Firefox’s Default Search Engine Position Costing $300 Million
Google is paying Mozilla $300 million for it to remain the default search engine on the Firefox Web browser.
The three-year agreement stretches beyond the previous agreement due to stiff competition provided by both Yahoo and Microsoft.
The previous agreement expired in November 2011 and was originally signed in 2008.
Microsoft’s Bing search engine was provided as an option at the release of Firefox 4 earlier this year, and in October it was the default search option.
Microsoft was the main rival in the bid, attempting to aggressively take over the default spot on one of the world’s most popular Web browsers.
Yahoo also tried to beat out Google’s bid, even though its searches are powered by Microsoft’s Bing. However, in the long run, the deal was shown to be too costly for the company.
Google contributed 84 percent of Mozilla’s $123 million in revenue in 2010, which was 18 percent higher than 2009.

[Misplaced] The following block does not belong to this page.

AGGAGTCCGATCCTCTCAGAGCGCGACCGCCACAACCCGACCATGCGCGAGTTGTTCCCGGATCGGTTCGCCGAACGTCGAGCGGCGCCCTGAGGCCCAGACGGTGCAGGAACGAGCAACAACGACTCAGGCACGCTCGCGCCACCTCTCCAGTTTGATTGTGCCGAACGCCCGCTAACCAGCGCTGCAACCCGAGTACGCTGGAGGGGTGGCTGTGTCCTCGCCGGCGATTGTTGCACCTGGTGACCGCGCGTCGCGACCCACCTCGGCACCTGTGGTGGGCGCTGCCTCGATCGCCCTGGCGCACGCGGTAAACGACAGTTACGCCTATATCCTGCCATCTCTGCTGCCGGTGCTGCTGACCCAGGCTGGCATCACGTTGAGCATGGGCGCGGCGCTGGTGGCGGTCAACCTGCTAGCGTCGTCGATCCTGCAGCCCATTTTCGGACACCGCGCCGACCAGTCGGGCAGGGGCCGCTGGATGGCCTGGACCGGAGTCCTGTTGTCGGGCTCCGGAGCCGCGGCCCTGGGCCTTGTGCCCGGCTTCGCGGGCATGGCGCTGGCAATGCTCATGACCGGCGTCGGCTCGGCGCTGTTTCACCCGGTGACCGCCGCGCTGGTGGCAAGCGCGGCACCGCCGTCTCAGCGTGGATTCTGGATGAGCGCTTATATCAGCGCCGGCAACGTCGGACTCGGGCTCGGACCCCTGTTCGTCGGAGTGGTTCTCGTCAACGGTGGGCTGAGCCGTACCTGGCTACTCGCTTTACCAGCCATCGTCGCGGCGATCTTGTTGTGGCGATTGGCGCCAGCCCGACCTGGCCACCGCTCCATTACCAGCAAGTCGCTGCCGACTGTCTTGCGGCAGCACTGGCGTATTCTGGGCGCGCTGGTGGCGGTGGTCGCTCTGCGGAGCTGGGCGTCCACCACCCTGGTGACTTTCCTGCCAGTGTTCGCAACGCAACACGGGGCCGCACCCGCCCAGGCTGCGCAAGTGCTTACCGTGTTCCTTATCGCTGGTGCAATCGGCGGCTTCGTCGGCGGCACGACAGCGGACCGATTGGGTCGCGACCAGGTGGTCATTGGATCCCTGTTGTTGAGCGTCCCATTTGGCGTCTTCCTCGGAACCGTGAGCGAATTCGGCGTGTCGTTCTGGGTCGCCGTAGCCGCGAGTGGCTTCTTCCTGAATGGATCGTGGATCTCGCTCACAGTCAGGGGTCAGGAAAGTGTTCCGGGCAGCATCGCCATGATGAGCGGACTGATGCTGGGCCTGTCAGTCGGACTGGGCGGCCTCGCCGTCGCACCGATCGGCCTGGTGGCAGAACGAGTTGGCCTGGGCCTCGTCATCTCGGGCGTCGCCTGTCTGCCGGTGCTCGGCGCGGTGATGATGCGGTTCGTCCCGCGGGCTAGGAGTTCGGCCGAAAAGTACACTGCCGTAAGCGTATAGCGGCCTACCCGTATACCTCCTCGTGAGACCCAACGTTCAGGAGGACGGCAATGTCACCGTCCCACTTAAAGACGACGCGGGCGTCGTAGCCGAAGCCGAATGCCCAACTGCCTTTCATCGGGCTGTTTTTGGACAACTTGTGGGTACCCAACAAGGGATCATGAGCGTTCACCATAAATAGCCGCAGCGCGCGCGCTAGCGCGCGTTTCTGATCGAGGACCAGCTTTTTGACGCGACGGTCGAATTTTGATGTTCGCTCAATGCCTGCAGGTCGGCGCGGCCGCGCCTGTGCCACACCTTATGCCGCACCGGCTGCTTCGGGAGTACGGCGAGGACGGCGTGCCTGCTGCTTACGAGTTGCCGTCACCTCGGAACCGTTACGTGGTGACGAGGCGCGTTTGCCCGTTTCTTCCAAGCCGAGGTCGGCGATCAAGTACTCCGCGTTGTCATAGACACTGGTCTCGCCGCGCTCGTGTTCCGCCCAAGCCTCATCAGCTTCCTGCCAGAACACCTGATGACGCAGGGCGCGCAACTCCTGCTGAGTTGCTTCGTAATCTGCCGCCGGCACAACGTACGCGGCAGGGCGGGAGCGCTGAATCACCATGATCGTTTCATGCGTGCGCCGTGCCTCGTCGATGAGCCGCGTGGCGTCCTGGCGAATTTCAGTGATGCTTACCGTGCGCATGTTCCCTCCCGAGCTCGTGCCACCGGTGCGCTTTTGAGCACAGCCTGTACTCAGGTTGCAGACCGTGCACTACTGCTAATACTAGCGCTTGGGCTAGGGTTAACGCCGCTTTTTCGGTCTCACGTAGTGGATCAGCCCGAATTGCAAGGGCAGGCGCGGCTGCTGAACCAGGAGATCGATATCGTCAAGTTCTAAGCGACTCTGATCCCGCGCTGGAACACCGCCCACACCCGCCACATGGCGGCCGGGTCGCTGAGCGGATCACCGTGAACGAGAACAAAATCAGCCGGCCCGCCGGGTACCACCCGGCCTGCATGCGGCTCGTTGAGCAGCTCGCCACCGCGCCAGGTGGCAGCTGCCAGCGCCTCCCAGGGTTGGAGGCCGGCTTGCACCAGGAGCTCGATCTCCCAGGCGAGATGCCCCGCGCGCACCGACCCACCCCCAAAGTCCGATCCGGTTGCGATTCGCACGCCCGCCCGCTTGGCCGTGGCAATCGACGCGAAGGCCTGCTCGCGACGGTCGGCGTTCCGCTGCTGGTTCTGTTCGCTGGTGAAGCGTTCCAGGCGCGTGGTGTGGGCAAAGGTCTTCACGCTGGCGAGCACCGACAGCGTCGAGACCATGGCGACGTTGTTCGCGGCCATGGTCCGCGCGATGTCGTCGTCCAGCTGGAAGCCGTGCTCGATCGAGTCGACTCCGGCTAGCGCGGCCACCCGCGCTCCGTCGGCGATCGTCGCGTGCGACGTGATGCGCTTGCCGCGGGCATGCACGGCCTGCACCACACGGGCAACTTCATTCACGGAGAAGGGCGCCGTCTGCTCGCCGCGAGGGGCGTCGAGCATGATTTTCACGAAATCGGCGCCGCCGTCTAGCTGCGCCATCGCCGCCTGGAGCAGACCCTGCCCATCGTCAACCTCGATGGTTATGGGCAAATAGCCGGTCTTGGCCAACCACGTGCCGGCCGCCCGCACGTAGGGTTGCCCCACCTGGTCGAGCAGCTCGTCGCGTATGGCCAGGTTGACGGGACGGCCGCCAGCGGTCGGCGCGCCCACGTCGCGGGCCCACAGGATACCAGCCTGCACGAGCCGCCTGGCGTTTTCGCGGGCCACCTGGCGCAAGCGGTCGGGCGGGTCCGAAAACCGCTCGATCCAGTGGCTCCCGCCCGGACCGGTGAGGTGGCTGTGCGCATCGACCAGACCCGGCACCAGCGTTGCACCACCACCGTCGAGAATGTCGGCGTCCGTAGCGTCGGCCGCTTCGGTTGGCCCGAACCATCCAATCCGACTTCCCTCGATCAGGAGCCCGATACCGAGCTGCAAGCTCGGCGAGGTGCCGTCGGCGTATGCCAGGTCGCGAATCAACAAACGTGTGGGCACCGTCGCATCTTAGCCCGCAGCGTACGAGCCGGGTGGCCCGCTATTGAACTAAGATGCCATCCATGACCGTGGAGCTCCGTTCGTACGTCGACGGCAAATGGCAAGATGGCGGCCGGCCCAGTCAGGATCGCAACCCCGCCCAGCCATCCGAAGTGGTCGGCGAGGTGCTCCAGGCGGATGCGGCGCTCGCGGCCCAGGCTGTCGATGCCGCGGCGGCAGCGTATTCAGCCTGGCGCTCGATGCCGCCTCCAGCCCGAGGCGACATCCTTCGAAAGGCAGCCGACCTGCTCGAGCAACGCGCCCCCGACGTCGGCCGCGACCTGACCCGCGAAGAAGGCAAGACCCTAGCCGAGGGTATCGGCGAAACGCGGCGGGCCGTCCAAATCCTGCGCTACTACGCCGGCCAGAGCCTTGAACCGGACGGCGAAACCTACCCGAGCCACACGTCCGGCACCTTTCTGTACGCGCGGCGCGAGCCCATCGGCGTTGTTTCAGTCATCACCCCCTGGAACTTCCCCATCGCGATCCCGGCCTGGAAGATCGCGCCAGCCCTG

“We’re pleased to announce that we have negotiated a significant and mutually beneficial revenue agreement with Google,” Mozilla said at the announcement of the deal. “This new agreement extends our long term search relationship with Google for at least three additional years.”
Google’s Senior Vice President of Search, Alan Eustace said in a statement following the announcement: “Mozilla has been a valuable partner to Google over the years and we look forward to continuing this great partnership in the years to come.”
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